—Hannah, Nowra, Australia

Oh golly. Well, Hannah, I would love to tell you some nice convenient lies. But you’re right. Show business is hard and it’s gotten a lot harder. Streaming has made it immensely much harder for anyone to get started in show business because you can’t make any money off records. Period. They pay you roughly as if you worked for a month and you got a nickel. The only money you can make until you’re a gigantic star is live performing, selling tickets, asses on seats as we say. That makes it very tough.

I get asked this question all the time and I say, “Don’t do it unless you can’t stand it, unless you really can’t help it. If you are compelled to sing or write or play, then I guess do it. It would be good for your heart, but understand its an insanely difficult thing to make a living at now.” I think its headed for a thing like what you saw in the middle ages. There’s going to be sponsors/patrons who make it possible for art to be created. “You’re really talented, I’m going to pay for you to make me a record.” That’s probably going to happen.

But I can’t lie to you and say its easy. I’ll tell you this: I do it because its the most fun I know how to have. When I’m singing, and I never sing anything exactly the same, it’s kind of like having my own rocket ship. I can go anywhere with it. It’s worth it. I love it. If that’s you, go ahead and do it. But don’t have an illusion that it’s going to be easy. It isn’t.

Hi Dave. Long time fan. I just got diagnosed with diabetes and I have trouble with what to eat. What do you eat daily? Need help.
Tim Moore, Michigan

I can explain it to you. I am diabetic. I have been for about 40 years. I will explain the whole thing to you. Now, people do these complex diets where you can only eat the third grape and other nonsense. But you eat it, you burn it. What you don’t burn, you wear. It’s that simple.

Now when you start out [in life], you’re burning like crazy since you’re young and you’re just starting out and you’re also building a new body. It takes lots of juice. So then you get old and you’re not burning anywhere near as much, but you’re still eating the same amount, which means you get fat. Simple. So you have to cut down on what you eat.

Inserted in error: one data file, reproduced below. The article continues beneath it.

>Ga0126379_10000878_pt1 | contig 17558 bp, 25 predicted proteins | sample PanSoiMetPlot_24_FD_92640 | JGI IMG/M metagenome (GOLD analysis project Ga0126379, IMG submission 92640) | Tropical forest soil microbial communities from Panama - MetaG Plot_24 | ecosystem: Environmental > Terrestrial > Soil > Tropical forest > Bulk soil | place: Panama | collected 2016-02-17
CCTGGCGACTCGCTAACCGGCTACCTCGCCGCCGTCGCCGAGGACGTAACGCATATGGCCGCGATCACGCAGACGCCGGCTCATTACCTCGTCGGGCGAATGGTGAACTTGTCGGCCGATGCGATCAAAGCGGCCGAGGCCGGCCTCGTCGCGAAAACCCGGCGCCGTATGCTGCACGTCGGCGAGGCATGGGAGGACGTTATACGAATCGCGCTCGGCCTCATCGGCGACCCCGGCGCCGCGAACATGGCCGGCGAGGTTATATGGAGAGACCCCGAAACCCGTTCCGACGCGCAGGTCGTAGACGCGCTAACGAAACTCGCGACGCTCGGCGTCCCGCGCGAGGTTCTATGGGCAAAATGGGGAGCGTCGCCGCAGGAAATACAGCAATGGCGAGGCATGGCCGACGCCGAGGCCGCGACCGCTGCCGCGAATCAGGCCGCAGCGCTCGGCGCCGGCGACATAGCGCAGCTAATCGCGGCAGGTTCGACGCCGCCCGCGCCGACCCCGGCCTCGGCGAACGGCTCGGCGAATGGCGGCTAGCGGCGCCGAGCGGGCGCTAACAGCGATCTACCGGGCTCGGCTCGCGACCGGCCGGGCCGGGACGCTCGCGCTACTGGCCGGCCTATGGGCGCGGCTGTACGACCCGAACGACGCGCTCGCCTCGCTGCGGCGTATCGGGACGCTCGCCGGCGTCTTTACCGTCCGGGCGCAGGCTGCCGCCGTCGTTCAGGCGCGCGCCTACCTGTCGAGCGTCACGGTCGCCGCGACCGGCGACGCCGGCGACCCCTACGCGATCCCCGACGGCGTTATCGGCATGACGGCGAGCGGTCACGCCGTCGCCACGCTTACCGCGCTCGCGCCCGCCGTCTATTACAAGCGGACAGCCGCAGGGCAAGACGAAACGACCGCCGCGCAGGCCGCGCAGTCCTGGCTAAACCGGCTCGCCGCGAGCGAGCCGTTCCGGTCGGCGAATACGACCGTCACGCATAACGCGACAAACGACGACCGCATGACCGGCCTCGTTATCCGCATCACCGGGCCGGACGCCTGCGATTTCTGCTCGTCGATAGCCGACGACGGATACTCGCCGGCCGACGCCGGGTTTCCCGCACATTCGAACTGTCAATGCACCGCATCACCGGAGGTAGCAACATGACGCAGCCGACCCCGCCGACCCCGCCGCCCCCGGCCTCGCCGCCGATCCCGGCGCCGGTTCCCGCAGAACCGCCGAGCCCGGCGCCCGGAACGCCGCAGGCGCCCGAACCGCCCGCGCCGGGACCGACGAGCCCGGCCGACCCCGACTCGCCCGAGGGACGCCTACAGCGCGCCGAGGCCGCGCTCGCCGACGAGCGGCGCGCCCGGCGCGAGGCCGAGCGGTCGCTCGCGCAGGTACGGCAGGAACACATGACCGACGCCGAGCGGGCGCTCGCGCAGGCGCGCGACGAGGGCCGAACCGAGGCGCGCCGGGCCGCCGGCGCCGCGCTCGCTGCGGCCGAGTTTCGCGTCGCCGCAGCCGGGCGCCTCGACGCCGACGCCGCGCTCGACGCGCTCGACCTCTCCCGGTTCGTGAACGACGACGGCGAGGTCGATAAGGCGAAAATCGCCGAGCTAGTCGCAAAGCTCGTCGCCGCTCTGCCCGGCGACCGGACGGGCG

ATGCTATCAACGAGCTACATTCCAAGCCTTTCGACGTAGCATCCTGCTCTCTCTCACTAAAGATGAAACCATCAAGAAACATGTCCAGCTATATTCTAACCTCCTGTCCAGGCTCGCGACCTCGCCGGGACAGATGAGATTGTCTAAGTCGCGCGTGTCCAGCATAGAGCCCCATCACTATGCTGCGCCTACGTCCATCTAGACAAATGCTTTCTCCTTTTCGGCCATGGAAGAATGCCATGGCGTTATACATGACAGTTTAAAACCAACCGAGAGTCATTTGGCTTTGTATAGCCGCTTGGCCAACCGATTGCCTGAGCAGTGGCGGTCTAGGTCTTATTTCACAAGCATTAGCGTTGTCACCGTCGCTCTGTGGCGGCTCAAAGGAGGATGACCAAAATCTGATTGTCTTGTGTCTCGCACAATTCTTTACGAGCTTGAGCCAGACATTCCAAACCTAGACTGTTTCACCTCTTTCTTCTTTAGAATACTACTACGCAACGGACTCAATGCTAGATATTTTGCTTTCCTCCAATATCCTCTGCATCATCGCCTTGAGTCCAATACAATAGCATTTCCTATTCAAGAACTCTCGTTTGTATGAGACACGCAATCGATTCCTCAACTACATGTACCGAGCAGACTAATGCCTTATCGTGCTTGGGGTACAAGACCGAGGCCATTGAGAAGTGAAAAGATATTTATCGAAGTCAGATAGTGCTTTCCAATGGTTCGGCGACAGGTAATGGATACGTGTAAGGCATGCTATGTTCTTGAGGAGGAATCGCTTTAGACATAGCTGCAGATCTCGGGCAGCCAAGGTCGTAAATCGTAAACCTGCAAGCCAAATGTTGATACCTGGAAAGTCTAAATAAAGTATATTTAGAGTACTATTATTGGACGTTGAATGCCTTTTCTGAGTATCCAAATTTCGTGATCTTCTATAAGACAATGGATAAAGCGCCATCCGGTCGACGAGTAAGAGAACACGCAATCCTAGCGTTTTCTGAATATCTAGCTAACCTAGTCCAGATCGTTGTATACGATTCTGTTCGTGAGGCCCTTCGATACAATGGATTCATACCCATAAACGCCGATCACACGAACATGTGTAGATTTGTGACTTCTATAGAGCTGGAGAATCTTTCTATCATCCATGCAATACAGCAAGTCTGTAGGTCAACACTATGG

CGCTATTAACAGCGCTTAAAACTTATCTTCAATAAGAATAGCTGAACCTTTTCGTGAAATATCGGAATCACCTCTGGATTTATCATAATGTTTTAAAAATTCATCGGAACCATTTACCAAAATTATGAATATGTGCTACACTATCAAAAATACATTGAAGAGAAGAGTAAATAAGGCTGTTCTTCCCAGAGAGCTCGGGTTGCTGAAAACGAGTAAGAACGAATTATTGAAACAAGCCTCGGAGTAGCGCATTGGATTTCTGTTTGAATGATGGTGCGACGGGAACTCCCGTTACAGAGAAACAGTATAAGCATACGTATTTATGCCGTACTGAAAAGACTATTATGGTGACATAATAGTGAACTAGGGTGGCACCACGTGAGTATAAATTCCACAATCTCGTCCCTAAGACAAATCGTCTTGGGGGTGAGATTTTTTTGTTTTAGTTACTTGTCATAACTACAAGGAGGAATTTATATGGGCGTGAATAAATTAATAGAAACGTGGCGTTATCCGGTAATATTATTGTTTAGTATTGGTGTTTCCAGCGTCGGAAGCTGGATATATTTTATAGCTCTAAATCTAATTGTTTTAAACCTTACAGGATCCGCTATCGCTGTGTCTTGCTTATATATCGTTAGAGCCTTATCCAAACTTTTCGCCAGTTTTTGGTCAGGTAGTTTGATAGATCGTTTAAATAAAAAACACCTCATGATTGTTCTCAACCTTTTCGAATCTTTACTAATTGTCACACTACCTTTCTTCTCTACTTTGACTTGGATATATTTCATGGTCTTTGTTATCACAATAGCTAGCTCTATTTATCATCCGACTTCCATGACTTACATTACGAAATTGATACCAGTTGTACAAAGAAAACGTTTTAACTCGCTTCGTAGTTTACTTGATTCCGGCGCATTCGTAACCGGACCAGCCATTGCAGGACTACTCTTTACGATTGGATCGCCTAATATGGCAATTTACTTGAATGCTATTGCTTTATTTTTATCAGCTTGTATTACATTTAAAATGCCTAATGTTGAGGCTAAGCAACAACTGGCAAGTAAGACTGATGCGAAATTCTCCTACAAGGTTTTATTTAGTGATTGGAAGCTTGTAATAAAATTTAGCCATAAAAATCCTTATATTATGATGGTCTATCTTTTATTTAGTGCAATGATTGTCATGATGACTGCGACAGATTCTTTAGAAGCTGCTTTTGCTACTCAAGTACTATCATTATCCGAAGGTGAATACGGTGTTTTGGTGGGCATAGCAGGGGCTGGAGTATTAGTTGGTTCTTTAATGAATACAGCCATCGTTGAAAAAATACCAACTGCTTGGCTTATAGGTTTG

My doctor said to me, “Crosby, you have to do better.” I said, “I’m trying doc.” He said, “Eat less food!” I said, “Oh, thanks Doc, that clears it right up for me.” He said, “I’m not kidding!” Well it turns out the grumpy old guy was right. You eventually get full when you eat, but your stomach doesn’t tell you for another 20 minutes. There’s a delay before its tells you that you’re full. You kept eating because it tasted good, but you didn’t need that food. You just ate food you’re going to wear.

What I did was cut my portions in half. In America, they give you too much food in a portion in a restaurant. It’s food for two people. I cut it in half and I only eat that. I went from 240 to 180 and I’ve stayed there for three years. I haven’t been more than three pounds on either side of 180 for three years, so I think I did the right thing.

With Diabetes, your goal is to have a hemoglobin a1C of under 7. I’ve been there for three years. The weight thing is central critical to diabetes. That’s why people are going type 2 diabetic all over the country now. It’s just because they are eating crap food largely because all of the packaged foods, all of them, every cereal they make, is full of high fructose corn syrup. Bad. The worst kind of sugar. And they put it in all the packaged foods, all of the bread. It’s bad for you. It’s crap. But they also are just feeding you too much food. The portions are too big. The Western Europeans have got it right. You shouldn’t be eating more than what you can fit in your hand.